This policy ensures that USCIS will not take any adverse action on a case without first considering a response to the request or notice issued to the applicant.

USCIS will also consider a Form N-336 and Form I-290B “received” up to 60 calendar days from the date of the decision, before taking any action.

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We have great news for applicants who are issued a request for evidence, notice of intent to deny, or a related document, between March 1st and September 11th.

On July 1, 2020, USCIS announced that it will extend its flexibility policy and will continue to grant applicants an additional 60 calendar days after the response deadline indicated on the notice or request, to submit a response to the request or notice, provided the request or notice was issued by USCIS between March 1 and September 11.


What documents qualify for this flexibility in responding?

Applicants who received any of the below mentioned documents dated between March 1 and September 11th can take advantage of the additional 60 days to respond to the request or notice:

  • Requests for Evidence;
  • Continuations to Request Evidence (N-14);
  • Notices of Intent to Deny;
  • Notices of Intent to Revoke;
  • Notices of Intent to Rescind and Notices of Intent to Terminate regional investment centers;
  • Filing date requirements for Form N-336, Request for a Hearing on a Decision in Naturalization Proceedings (Under Section 336 of the INA); or
  • Filing date requirements for Form I-290B, Notice of Appeal or Motion.

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Welcome back to Visalawyerblog! In this post we will discuss a few recent updates released by the United States Citizenship and Immigration Services (USCIS).


UPDATE: USCIS Extends Flexibility Policy for RFEs, NOIDs, I-290bs, and more


Due to the ongoing circumstances relating to COVID-19, USCIS will continue to provide flexibility in responding to certain deadline-oriented requests, provided the notice or decision requesting the additional evidence was issued between March 1st and July 1st.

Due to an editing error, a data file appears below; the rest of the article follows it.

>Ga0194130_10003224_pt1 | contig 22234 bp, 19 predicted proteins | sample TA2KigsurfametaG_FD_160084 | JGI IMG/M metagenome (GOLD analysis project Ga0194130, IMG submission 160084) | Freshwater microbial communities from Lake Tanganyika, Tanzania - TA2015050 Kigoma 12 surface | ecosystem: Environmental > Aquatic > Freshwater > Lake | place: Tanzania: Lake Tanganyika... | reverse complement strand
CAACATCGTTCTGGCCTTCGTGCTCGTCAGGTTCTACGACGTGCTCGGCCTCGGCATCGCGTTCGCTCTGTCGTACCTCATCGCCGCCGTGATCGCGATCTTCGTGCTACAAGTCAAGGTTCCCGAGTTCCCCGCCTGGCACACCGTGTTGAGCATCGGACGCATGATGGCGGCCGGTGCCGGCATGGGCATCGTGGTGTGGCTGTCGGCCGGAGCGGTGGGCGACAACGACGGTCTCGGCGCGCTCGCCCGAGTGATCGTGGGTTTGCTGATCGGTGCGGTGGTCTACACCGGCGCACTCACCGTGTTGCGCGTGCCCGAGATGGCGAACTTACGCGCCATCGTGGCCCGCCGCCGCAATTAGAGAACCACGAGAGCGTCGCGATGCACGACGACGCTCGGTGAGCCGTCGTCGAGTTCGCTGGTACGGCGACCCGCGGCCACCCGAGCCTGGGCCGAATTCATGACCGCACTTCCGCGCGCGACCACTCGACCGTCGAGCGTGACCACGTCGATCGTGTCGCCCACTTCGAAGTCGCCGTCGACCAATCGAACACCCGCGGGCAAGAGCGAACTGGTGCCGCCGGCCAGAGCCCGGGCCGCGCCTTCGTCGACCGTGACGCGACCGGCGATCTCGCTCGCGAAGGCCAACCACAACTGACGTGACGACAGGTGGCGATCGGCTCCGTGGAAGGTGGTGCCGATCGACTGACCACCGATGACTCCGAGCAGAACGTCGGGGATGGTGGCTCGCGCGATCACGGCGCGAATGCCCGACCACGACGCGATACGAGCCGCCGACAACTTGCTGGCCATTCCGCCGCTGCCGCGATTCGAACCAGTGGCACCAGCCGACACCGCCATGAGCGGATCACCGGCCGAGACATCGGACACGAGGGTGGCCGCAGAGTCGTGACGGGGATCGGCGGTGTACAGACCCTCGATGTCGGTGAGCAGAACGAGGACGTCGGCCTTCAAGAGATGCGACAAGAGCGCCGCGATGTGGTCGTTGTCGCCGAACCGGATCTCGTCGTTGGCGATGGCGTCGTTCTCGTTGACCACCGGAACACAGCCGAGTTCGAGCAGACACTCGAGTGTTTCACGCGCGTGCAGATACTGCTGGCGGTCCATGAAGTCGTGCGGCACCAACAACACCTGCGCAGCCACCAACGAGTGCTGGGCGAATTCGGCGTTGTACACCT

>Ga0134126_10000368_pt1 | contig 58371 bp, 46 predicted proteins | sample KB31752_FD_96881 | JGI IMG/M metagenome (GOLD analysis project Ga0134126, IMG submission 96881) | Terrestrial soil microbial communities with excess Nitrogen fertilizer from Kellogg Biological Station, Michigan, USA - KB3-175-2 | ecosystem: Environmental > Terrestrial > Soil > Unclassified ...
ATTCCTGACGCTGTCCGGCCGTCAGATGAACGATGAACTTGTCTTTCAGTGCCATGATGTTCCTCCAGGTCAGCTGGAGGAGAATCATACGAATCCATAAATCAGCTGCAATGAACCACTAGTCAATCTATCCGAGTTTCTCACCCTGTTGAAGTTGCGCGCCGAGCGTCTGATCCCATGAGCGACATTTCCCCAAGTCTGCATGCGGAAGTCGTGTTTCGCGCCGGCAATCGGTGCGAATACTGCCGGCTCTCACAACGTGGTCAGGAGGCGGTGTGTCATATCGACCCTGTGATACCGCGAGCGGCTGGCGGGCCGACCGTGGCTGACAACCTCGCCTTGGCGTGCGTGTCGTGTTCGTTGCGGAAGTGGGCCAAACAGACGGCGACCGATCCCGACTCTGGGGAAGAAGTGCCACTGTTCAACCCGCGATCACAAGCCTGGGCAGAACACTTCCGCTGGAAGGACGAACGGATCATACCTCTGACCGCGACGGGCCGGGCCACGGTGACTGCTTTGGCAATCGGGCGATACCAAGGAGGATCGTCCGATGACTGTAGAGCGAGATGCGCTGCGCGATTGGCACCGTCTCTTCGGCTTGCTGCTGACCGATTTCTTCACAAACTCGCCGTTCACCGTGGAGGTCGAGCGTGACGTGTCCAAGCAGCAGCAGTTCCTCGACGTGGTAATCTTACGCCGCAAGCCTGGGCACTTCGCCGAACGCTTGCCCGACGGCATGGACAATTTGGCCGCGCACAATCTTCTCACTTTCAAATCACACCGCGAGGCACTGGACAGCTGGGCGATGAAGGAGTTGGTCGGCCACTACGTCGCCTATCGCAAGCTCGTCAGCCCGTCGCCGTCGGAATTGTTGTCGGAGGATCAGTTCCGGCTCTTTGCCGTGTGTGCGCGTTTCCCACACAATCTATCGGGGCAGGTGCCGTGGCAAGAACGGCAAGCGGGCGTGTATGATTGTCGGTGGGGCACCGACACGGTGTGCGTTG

What types of documents will USCIS provide flexibility for?


Flexibility will be provided for the following:

  • Requests for Evidence
  • Continuations to Request Evidence (N-14)
  • Notices of Intent to Deny
  • Notices of Intent to Revoke
  • Notices of Intent to Rescind and Notices of Intent to Terminate regional investment centers and
  • Filing date requirements for Form I-290B, Notice of Appeal or Motion

To reiterate, flexibility will only be granted for notices or decisions with an issuance date between March 1st and July 1st. Notices issued before March 1st or after July 1st will not receive this leniency.


When can I respond to my notice or decision?


USCIS will accept responses to any of the above notices or decisions if they are received within 60 calendar days after the response deadline set in the initial request or notice.

This will provide relief to individuals who need more time to acquire necessary documents requested by USCIS from offices and agencies that are currently closed due to COVID-19.


Military Personnel and Veterans Eligible to File Form N-400 Online


USCIS recently announced that U.S. service members and veterans can now apply for naturalization on Form N-400 online.

This is an exciting new development because these applicants will not only be able to file their application and documents electronically, they can also check the status of their case and receive notices from USCIS online. In addition, USCIS will be using previously submitted biometrics where available. Where biometrics are not available, a U.S. service member stationed outside the U.S., can submit two properly completed FD-258 fingerprint cards and two passport style photos taken by the military police, officials with DHS, the U.S. Embassy or Consulate.